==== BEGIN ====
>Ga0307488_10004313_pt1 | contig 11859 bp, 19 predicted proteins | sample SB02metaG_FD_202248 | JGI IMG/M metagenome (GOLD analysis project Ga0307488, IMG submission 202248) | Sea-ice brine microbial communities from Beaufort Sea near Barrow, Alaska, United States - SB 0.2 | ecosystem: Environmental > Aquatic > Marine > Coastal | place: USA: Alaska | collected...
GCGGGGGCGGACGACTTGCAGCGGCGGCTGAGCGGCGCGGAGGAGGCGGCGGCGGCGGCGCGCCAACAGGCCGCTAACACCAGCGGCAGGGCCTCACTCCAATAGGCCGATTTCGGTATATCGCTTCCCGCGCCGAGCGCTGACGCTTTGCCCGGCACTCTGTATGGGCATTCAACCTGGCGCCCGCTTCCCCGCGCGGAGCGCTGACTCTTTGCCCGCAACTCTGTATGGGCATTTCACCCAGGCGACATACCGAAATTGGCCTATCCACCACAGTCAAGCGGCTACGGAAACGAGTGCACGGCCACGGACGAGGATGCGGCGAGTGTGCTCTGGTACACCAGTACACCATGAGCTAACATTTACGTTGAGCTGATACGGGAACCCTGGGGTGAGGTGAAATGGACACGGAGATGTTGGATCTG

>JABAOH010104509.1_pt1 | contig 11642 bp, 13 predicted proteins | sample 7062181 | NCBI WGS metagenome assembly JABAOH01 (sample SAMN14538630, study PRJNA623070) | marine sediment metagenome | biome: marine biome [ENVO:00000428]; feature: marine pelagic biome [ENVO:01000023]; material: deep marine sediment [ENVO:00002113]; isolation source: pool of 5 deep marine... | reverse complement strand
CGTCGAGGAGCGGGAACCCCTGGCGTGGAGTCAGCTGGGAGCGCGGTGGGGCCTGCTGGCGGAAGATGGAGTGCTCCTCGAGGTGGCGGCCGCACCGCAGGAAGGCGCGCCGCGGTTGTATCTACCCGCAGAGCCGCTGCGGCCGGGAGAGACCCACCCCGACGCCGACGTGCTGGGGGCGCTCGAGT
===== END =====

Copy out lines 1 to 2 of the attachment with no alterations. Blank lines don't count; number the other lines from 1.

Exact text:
>Ga0307488_10004313_pt1 | contig 11859 bp, 19 predicted proteins | sample SB02metaG_FD_202248 | JGI IMG/M metagenome (GOLD analysis project Ga0307488, IMG submission 202248) | Sea-ice brine microbial communities from Beaufort Sea near Barrow, Alaska, United States - SB 0.2 | ecosystem: Environmental > Aquatic > Marine > Coastal | place: USA: Alaska | collected...
GCGGGGGCGGACGACTTGCAGCGGCGGCTGAGCGGCGCGGAGGAGGCGGCGGCGGCGGCGCGCCAACAGGCCGCTAACACCAGCGGCAGGGCCTCACTCCAATAGGCCGATTTCGGTATATCGCTTCCCGCGCCGAGCGCTGACGCTTTGCCCGGCACTCTGTATGGGCATTCAACCTGGCGCCCGCTTCCCCGCGCGGAGCGCTGACTCTTTGCCCGCAACTCTGTATGGGCATTTCACCCAGGCGACATACCGAAATTGGCCTATCCACCACAGTCAAGCGGCTACGGAAACGAGTGCACGGCCACGGACGAGGATGCGGCGAGTGTGCTCTGGTACACCAGTACACCATGAGCTAACATTTACGTTGAGCTGATACGGGAACCCTGGGGTGAGGTGAAATGGACACGGAGATGTTGGATCTG